Communication – 101

After having worked in both the entrepreneurial and corporate worlds, I’ve realized the value of communication and its direct relationship to being successful. Below, are some tips that I’ve collected over the years that could prove beneficial to you too.

10: It’s all about [2 x 1.008 g (hydrogen) + 1 x 16.00 g (oxygen) = 18.02 g] — Chemistry people!!

Accept the fact that your overall success has much to do with your interpersonal skills. While domain knowledge is certainly important, your ability to get people to communicate with you is a precursor before you can share your view on what you know.

9: More important than reality!!

“Impression” management, if used well, can be a tremendous asset! (Conversely, if used wrong, you’re a dead man walking!) Realize that impressions are formed in seconds and that in order for you to communicate effectively, you need to practice how to position yourself correctly so that people let their guard down and join the conversation.

8: Social Media is shaping the ‘new’ way to communicate

Do you Tweet? Are you posting on my wall? Are we LinkedIn? The next generation of people are using new tools (and new language) to communicate – it’s important to stay in the know and the now!

7: Elevator Pitch

You have 30 seconds – go! Whether it’s your personal vision or some change initiative you’re implementing at work – your ability to communicate the purpose (why), the picture (what), the plan (how), clearly and effectively could be the difference between a YES or a NO!

6: Everyone’s listening so be careful what you say!

Talking about someone in a negative way will only come back to haunt you. If you have a problem with someone, seek them out to discuss it and potentially resolve it. I’m not advocating that you will see eye-to-eye with everyone but a healthy relationship can afford the agreements and disagreements.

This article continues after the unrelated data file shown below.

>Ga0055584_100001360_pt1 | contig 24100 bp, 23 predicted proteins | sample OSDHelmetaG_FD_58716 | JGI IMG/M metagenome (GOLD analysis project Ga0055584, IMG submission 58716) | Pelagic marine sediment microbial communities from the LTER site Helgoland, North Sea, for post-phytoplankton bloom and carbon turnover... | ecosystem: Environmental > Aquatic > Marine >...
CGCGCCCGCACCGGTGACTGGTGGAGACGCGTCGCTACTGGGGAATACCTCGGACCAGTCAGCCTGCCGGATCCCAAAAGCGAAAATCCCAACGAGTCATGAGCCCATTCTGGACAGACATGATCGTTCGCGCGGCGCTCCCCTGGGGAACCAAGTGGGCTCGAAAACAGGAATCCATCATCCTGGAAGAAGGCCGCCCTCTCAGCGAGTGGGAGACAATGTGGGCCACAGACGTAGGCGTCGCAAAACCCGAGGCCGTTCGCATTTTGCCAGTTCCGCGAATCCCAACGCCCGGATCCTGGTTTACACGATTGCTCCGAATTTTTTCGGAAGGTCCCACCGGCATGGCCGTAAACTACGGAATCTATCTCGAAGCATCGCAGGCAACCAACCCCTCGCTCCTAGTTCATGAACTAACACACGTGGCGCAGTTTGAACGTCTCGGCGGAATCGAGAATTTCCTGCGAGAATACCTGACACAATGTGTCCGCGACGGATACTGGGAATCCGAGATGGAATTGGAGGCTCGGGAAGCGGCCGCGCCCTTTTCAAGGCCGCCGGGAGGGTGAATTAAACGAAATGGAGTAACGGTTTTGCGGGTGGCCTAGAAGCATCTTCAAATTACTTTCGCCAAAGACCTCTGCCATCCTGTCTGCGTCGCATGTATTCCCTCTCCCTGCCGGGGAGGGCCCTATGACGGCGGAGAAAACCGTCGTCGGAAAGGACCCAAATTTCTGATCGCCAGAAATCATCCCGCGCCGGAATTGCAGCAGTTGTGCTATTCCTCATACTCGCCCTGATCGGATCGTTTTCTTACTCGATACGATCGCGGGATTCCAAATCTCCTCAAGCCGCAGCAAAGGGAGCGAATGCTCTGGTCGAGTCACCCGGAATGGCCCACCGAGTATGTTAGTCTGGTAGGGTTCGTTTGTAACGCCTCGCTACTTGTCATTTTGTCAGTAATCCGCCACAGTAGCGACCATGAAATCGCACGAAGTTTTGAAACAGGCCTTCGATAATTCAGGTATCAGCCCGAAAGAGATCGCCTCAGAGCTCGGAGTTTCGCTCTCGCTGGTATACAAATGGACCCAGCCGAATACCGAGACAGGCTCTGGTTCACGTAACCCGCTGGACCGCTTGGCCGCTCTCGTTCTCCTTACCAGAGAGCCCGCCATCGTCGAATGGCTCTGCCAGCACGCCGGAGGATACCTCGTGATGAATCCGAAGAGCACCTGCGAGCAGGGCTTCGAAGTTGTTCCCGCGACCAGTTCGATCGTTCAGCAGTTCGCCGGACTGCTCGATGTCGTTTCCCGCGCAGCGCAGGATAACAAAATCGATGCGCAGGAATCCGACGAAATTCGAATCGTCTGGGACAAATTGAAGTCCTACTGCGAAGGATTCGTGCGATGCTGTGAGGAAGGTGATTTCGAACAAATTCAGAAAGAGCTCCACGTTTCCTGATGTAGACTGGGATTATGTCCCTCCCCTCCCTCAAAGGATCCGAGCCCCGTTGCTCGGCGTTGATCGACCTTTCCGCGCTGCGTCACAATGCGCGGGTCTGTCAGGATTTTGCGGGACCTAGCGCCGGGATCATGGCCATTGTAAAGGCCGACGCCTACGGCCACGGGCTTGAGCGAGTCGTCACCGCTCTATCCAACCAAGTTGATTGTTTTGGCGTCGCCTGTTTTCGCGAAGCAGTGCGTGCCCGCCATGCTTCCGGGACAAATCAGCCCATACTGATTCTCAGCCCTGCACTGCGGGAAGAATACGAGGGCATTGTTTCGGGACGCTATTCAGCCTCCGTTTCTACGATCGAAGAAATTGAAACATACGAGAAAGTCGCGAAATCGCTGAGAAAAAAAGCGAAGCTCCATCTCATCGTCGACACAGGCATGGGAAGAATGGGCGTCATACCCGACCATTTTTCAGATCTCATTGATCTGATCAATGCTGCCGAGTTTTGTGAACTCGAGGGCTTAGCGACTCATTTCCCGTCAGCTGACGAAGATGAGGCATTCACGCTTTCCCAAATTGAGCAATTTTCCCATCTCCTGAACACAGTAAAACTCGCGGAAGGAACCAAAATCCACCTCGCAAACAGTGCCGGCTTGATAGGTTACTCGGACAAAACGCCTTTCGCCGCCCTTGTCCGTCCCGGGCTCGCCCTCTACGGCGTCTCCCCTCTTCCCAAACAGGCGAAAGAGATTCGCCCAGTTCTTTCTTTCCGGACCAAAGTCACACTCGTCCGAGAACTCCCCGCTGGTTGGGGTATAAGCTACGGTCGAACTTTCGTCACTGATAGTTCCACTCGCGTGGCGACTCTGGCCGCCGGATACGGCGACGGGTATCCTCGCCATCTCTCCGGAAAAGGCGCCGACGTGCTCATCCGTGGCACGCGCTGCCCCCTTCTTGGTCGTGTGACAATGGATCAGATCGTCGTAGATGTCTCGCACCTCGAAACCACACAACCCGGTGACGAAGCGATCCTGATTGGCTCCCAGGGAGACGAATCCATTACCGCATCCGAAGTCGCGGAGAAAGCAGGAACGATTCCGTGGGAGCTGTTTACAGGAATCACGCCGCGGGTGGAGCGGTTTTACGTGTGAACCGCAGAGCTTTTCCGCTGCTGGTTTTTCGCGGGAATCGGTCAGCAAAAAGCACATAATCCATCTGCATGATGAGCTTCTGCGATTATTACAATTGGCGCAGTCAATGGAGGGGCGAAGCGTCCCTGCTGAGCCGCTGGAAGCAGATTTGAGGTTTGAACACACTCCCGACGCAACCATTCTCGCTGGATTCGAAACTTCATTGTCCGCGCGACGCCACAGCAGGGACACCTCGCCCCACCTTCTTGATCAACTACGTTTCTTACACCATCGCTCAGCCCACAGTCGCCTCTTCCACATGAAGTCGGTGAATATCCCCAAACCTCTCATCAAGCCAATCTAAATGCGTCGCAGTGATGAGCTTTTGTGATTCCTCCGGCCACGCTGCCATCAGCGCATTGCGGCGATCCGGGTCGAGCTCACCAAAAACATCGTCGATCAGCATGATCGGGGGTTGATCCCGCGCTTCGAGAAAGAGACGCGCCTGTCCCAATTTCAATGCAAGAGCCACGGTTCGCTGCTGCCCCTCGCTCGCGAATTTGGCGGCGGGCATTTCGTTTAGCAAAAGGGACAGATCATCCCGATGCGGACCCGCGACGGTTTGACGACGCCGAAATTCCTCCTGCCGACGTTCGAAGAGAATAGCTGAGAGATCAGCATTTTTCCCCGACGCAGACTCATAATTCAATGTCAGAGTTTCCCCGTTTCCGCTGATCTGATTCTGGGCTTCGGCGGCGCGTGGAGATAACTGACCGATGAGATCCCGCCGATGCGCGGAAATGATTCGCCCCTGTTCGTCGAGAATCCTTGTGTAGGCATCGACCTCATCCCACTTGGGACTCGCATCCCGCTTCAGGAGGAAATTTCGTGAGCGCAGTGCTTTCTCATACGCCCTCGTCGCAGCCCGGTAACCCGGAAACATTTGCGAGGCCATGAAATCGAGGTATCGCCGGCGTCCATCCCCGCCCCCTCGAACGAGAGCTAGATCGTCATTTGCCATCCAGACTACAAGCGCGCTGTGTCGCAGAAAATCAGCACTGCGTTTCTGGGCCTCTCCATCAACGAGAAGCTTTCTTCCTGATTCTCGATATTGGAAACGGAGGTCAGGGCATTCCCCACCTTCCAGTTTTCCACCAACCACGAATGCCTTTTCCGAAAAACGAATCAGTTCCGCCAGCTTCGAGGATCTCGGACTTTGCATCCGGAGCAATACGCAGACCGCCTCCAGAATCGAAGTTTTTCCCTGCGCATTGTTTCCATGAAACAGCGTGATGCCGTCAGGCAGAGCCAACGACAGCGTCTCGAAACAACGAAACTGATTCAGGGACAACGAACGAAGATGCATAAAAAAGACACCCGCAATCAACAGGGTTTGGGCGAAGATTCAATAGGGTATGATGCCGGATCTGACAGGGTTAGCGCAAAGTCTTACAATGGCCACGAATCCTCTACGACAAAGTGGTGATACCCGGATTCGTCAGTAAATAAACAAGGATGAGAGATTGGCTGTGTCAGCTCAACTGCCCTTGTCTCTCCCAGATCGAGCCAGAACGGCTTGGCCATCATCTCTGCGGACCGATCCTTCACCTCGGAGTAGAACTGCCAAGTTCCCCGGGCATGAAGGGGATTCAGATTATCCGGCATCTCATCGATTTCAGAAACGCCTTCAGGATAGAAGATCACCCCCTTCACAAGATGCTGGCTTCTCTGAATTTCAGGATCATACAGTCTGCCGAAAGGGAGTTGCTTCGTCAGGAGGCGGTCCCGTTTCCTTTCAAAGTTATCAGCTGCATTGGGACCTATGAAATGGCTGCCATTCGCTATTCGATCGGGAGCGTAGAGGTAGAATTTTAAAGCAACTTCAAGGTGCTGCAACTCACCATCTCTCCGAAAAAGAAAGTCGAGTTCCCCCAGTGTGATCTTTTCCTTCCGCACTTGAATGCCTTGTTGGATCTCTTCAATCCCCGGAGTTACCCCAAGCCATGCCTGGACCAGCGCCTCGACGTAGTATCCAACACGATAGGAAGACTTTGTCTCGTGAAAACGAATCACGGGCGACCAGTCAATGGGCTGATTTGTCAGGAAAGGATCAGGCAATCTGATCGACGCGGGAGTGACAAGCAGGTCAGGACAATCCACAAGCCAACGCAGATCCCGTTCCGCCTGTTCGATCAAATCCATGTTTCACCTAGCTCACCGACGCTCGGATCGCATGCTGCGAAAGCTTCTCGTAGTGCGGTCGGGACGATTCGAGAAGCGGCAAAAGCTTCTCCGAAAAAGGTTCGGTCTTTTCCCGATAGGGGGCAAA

5: You don’t know what you don’t know, right?

Feedback is a valuable asset and could help change your paradigm to reflect a new, more open view on someone or something. While not all feedback is great, be receptive, and try to understand the message rather than focusing on the words.

4: Look in the mirror

Myers Briggs (plus many other communication tools) remind us that the best way to “catch the fish” is to bait the hook with something the fish likes. So, next time, rather than trying to make the other person be more like you, try to shift gears to be more like the other person. Just mirror their body language and tone of voice for starters and watch to see the relationship flourish.

3: What is your body saying about you?

Body language accounts for over half of the impression we make on others. It’s not what you intend but how people receive the information you are communicating. I may be relaxing with my folded arms, but it may be viewed as being close-minded; or, I may be leaning back in my chair to get more comfortable but it could be viewed as being disinterested. What is your body saying to others?

2: That’s right – I said it!

Most communication train wrecks occur because we either are not clear ourselves or we don’t seek clarity about what the other person is saying. Instead, we fill in the meaning and make assumptions (ass_u_me) that may or may not be true. By saying something like, “Can you give me an example of what you mean?” will go a long way to improve understanding.

1: Be a better listener!

We have two ears and one mouth for a reason: to listen twice as much as we speak.

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3 Comments

  1. Really powerful and practical observations Vikas. I can’t tell you how often these simple principles get overlooked or discarded.

    Reply

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